Inequality at the Threshold

January 2, 2011
Posted by Jay Livingston

Economic inequality in the US has been increasing, but mostly because of sky’s-the-limit incomes at the top. The relative inequality among the rest of us, the bottom 95% or even 99%, has remained fairly stable. But the six-figure income of thirty years ago has become a 7- or 8- figure income today.

(Click on the graph for a larger view. The original, via Lane Kenworthy, is here. )

Tyler Cowen, in a recent article that’s been getting some attention, says that our biggest concern, morally and economically, should be with the elephantine incomes of people in the financial sector.
In short, there is an unholy dynamic of short-term trading and investing, backed up by bailouts and risk reduction from the government and the Federal Reserve. This is not good.
Today’s greedy Gordon Geckos game the system. As we saw in the 2008 meltdown and bailout, it’s heads they win, tails we lost. This view, though, turns out to be politically controversial. Blaming the system (unregulated speculation, no downside risk) and the greediest doesn’t sit right with conservatives.

But how then to explain the inequality at the top? By blaming those who are just not greedy enough.

Seriously. Reihan Salam at National Review Online reads Cowen’s article and homes in on a what Cowen calls “threshold earners . . . . someone who seeks to earn a certain amount of money and no more. If wages go up, that person will respond by seeking less work or by working less hard or less often.”*

Cowen also says that
any society with a lot of ‘threshold earners’ is likely to experience growing income inequality . . . If the percentage of threshold earners rises for whatever reasons, however, the aggregate gap between them and the more financially ambitious will widen. There is nothing morally or practically wrong with an increase in inequality from a source such as that.
Cowen doesn’t offer any evidence, probably because it would be very hard to measure the threshold attitude. Nor does he even guess as to how much inequality it accounts for. But Salam uses the idea to argue that when we look at the graph we should see not the outcome of an economic and political system. Instead, it’s a matter of personal preference – the personal choice not to earn as much as possible.
The measured stagnation in wages and to a lesser extent in compensation is thus seen as an artifact of political economy rather than a phenomenon that is driven in no small part by changing preferences.** [emphasis added]
For conservatives, the individual-preference model accounts for inequality at the bottom as well as at the top. They see unemployment, for example, as individuals choosing not to work. That, plus unemployment compensation – the princely $300 per week (“paying people not to work” in the words of The Wall Street Journal) that subsidizes the choice to avoid working. (As Dave Barry says, I am not making this up. See my earlier post on this is here.)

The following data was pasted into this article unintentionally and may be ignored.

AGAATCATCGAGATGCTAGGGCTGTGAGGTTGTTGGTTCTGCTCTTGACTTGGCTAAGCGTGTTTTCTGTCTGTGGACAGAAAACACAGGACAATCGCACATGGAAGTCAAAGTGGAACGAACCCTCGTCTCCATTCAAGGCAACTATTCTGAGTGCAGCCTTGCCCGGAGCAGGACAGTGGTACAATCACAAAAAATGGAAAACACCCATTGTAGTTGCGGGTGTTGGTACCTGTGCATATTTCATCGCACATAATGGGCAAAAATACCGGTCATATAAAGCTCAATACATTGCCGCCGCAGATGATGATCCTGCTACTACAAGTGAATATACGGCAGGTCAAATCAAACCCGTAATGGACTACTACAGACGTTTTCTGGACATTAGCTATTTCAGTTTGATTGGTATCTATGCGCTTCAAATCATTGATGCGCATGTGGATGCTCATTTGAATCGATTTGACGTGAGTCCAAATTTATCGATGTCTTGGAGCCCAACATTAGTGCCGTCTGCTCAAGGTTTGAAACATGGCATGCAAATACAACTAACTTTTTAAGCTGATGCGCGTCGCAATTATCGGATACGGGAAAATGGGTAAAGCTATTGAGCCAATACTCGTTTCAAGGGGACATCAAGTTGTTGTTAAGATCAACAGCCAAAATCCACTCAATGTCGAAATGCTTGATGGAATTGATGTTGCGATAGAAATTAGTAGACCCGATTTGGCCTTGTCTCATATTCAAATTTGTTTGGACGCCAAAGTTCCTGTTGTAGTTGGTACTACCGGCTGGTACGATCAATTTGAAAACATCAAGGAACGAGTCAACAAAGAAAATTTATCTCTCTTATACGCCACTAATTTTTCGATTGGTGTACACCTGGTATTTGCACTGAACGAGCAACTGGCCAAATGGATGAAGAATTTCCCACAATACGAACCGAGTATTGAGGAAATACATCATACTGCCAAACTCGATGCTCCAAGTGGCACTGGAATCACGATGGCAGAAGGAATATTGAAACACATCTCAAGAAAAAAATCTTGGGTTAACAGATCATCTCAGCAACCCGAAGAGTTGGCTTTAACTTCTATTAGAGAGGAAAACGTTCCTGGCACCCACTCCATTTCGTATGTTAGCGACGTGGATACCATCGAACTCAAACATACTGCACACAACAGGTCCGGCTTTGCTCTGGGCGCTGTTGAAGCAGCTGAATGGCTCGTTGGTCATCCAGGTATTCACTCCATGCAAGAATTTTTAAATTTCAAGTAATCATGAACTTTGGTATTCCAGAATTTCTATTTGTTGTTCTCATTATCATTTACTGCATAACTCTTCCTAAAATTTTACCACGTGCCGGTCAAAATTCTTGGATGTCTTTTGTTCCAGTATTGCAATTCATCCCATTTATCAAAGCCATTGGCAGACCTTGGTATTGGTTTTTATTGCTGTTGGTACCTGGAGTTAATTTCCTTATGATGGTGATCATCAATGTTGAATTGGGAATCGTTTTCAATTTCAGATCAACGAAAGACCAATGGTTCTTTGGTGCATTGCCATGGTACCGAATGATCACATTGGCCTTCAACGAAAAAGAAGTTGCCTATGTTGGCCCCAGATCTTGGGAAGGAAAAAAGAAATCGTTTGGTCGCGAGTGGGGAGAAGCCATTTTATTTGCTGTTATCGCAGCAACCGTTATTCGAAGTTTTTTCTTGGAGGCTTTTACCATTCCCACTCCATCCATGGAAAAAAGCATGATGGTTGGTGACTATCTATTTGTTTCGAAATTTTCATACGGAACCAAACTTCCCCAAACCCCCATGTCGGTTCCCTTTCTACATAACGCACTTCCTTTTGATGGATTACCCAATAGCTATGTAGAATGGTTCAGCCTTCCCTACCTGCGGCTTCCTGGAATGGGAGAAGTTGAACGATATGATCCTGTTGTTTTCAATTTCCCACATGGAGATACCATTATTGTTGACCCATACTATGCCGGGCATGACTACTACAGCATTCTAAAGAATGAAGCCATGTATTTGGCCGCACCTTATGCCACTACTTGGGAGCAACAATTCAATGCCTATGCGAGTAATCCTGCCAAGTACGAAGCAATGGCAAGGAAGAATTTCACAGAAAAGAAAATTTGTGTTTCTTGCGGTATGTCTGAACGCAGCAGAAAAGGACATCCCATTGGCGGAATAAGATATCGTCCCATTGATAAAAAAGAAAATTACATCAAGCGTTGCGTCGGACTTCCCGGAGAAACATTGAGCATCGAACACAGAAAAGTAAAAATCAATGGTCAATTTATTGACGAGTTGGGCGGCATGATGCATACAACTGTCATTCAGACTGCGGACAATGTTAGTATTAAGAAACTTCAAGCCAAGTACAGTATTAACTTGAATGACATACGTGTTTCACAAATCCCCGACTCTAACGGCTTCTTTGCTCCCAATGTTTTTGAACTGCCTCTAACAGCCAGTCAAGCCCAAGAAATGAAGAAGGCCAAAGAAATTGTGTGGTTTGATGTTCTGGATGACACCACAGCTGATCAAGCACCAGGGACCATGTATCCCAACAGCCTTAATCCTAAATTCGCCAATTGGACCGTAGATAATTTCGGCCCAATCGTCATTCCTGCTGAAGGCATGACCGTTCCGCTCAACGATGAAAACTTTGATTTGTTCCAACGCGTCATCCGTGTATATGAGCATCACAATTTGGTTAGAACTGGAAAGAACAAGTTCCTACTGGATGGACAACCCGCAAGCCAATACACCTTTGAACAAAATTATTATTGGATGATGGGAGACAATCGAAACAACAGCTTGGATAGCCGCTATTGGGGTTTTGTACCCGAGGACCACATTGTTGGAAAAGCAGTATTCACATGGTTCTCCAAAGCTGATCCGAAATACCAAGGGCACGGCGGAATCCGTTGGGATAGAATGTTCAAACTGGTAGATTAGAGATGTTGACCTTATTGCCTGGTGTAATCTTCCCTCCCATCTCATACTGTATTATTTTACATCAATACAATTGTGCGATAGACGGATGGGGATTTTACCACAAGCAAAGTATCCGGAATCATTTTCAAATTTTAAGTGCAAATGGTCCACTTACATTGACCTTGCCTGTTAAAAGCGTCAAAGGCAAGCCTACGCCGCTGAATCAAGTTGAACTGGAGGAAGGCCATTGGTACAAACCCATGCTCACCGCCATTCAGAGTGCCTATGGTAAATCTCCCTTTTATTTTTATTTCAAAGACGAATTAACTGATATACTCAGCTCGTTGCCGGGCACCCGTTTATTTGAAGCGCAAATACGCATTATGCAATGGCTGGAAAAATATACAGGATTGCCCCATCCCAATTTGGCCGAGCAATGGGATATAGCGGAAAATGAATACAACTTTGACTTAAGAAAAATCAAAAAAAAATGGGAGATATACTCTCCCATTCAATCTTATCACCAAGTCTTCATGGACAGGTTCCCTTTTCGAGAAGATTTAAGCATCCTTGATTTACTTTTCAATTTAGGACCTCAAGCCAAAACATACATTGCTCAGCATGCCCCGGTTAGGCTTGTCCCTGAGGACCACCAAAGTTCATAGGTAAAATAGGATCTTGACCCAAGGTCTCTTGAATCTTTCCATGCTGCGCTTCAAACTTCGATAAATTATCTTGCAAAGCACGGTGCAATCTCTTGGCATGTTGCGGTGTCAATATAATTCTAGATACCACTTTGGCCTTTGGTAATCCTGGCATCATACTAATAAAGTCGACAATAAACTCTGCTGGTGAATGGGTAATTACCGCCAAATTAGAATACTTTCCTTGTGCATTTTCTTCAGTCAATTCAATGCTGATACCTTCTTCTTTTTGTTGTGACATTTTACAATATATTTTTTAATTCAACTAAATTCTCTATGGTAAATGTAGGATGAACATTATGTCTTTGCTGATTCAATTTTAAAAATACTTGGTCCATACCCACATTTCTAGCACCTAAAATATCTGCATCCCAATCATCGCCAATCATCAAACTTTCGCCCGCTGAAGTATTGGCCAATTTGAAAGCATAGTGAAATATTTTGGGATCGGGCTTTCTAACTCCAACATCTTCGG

The trouble is that we don’t know much about threshold earners. As Salam says, “this has been a pretty darn un-rigorous discussion, as we’re talking about phenomena that are hard if not impossible to measure.”

Even so, I don’t see the logical connection between the threshold orientation and inequality. My first guess was that threshold earners would decrease inequality, not increase it. Andrew Gelman thought so too.

Both Gelman and Salam quoted a paragraph from Cowen’s article that begins
The funny thing is this: For years, many cultural critics in and of the United States have been telling us that Americans should behave more like threshold earners. We should be less harried, more interested in nurturing friendships, and more interested in the non-commercial sphere of life.
Cowen says that such cultural change will increase inequality. Again, we have no evidence. But when I read those sentences, I kept hearing the word that dare not speak its name – France. Or Europe generally. That’s where people spend less time working and more time enjoying life. (The French, on average, spend a full hour per day more than we do à table – and not just because their food is better.) Nearly all Europeans, on average, spend more of life in the non-commercial sphere. This mentality extends, or possibly even begins, in the upper reaches of the income scale. Yet European countries have much less inequality than does the US. As I recall, Tyler Cowen spent some time last summer in Germany, so I find it especially curious that in his article, he makes no cross-national comparisons.

*Anyone who took Sociology 100 knows that threshold earners. are nothing new. In The Protestant Ethic, Weber writes of the frustration of employers who try to get more worker output by offering piece-work incentives rather than a flat hourly wage. This strategy runs into
a peculiar difficulty: raising the piece-rates has often had the result that not more but less has been accomplished in the same time, because the worker reacted to the increase not by increasing but by decreasing the amount of his work. [The worker] did not ask: how much can I earn in a day if I do as much work as possible ? but: how much must I work in order to earn the wage, 2 ½ marks, which I earned before and which takes care of my traditional needs? [Chapter II, online here.]
Weber, lacking the vocabulary of modern economics, referred to these workers not as “threshold earners” but as “traditional.”

**The passive voice (“is thus seen as”) obscures Salam’s point – two points really. First, that the usual ways of measuring income inequality are not
useful, and second, that what drives inequality is individual preference, in this case, preference for things other than income.

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